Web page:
A $6.7 million research centre based at Curtin University in Western Australia will partner with mining companies to apply world-class science to the rehabilitation of retired mine sites. The Centre for Mine Site Restoration (CMSR) aims to connect high-end science with on-ground practice in mining restoration, and to train the next generation of high-level researchers to be industry-ready.
The CMSR, directed by eminent botanist Professor Kingsley Dixon of Curtin’s Department of Environment and Agriculture, is coordinating research between Curtin University, Botanic Gardens and Parks Authority, and The University of Western Australia (UWA).
In addition, the CMSR is supported by major industry partners including Sinosteel Midwest Corporation, BHP Billiton, Hanson Construction Materials, Karara Mining, Cliffs Natural Resources, Mineral Resources and the Society for Ecological Restoration Australasia.
Professor Dixon, who was named WA Scientist of the Year last August in recognition of his efforts in conservation science, restoration ecology and plant science, said it was vital that the mining industry was supported in applying high quality science to its efforts to restore the integrity of mine sites.
“Restoration sits at the heart of Australia’s ability to sustainably and responsibly exploit its mineral wealth,” Professor Dixon said.
“Researchers at the post-graduate and doctoral levels will work within industry, so industry will get to see them and understand the value of science, and the scientists will see how their research is valued and applied in the industry setting.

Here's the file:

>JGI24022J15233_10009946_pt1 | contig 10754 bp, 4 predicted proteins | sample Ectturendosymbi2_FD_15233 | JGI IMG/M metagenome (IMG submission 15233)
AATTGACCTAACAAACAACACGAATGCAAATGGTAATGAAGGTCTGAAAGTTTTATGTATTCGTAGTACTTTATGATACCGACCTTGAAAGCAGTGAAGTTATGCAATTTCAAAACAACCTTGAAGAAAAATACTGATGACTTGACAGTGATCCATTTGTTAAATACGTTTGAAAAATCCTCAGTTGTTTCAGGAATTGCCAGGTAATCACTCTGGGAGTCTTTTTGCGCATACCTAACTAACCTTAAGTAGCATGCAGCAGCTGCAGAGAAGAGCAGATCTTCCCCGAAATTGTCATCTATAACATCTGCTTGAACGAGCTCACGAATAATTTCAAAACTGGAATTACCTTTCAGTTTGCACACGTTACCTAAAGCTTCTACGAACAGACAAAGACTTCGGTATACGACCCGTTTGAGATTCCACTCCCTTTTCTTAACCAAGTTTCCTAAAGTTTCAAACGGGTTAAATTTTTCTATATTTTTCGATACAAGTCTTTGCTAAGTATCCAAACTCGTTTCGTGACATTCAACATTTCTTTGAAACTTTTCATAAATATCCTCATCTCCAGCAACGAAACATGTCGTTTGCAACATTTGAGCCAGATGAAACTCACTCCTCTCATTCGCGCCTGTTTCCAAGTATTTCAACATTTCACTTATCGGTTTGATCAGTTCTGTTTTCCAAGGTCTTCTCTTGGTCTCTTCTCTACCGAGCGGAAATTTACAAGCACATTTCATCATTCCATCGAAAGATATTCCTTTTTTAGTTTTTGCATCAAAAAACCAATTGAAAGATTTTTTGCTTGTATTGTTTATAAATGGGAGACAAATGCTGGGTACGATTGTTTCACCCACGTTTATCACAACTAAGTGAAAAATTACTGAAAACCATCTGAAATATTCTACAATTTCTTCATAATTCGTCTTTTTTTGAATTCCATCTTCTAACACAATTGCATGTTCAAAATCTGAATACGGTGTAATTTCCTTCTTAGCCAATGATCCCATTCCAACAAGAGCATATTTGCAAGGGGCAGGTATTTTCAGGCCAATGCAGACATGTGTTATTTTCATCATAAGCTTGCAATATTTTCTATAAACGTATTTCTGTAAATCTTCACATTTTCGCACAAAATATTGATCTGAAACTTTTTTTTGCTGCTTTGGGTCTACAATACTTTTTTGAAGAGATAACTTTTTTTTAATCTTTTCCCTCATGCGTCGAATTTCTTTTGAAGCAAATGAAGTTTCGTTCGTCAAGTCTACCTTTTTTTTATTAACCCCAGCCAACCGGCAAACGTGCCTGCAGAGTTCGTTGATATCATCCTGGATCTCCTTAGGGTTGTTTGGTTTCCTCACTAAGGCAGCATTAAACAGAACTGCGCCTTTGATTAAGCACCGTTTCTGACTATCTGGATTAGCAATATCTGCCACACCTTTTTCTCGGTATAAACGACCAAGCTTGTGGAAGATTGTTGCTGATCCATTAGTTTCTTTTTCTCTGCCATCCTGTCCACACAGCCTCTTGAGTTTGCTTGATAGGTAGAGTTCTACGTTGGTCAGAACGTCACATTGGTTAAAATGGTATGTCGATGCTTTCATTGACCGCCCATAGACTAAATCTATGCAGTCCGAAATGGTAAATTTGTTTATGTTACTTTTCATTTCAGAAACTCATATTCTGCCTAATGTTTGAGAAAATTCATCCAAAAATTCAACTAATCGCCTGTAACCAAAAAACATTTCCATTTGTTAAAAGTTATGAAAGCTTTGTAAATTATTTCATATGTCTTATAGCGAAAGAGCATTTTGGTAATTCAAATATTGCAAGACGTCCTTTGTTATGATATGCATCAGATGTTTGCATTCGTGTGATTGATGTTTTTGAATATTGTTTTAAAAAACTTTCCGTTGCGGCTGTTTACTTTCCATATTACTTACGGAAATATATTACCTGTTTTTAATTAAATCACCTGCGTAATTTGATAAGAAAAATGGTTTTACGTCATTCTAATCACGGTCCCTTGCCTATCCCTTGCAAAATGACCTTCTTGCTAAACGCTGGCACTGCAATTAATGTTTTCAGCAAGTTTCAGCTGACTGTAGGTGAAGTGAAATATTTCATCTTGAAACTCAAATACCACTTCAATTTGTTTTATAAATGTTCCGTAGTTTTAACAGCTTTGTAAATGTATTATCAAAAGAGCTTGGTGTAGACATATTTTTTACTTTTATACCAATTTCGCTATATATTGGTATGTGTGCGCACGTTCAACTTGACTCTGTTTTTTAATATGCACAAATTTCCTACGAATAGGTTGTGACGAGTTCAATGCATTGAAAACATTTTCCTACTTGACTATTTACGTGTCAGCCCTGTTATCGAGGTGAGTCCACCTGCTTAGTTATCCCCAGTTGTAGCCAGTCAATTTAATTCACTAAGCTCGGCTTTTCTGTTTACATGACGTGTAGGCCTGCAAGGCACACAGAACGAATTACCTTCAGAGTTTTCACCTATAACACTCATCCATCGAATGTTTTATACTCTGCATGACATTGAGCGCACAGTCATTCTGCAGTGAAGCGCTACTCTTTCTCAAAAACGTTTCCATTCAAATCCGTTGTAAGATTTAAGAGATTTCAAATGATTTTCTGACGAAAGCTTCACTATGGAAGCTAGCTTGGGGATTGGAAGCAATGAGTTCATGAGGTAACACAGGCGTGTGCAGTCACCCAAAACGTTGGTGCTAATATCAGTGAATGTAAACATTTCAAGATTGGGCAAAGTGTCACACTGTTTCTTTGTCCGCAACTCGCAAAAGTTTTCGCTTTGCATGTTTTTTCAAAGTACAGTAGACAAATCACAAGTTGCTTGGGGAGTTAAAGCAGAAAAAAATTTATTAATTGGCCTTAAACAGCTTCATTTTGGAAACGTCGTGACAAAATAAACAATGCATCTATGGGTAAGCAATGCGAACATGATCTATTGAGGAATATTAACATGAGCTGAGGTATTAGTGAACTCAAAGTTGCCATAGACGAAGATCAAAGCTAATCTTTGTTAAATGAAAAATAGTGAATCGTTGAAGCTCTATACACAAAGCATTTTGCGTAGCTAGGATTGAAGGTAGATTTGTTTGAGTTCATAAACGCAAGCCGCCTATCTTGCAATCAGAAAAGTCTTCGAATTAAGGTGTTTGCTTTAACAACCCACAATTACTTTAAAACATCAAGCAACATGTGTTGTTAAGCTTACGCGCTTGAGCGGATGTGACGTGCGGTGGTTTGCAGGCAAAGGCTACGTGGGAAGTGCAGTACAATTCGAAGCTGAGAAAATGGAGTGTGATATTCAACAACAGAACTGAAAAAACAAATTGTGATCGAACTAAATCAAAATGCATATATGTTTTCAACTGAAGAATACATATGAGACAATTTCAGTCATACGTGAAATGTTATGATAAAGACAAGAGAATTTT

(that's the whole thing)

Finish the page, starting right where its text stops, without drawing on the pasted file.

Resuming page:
“They’ll be able to understand the needs of the mining sector and enhance the sector’s capacity to deliver improved financial, social and environmental outcomes.”
Professor Dixon said the CMSR was one of the first Australian Research Council (ARC) Industry Transformation Centres funded in Western Australia and was the culmination of decades of work and critical discoveries within the field of mine site restoration.
“I’ve spent 30 years working across the broad mining industry – it’s been a really exciting journey and it’s meant that WA, more than any other place in the world, leads in innovation in environmental repair following mining,” he said.
That success has been reflected in the three Golden Gecko Awards Professor Dixon has received, in partnership with industry, for environmental excellence within the mining industry.
“The mining industry in WA has embraced the need for knowledge-led improvement in environmental management, however there is still much more work to be done,” he.
“The industry has taken it on the chin that they need to do a lot better, because they mine on ancient, biodiverse and often important ecological landscapes, and it’s a great credit to them that they have risen to the occasion to support this centre.”
The centre, based at Curtin and with satellite activities at UWA, Kings Park and a number of mine sites, will focus on six key research areas: restoration genetics, seed technology and enablement, rare species management, restoration ecophysiology, restoration trajectory, and mining industry policy extension.
Its multi-disciplinary staff will deliver a suite of integrated and focused research projects that underpin successful mine site restoration outcomes.
“What the centre will do is consolidate and deliver a more effective package across a broad range of industries, identifying a ‘restoration trajectory’ for sensitive sites and a generic toolkit that will have application globally – from transnational companies down to mums and dads working in local community groups to restore coastal dunes, local lakes and more,” Professor Dixon said.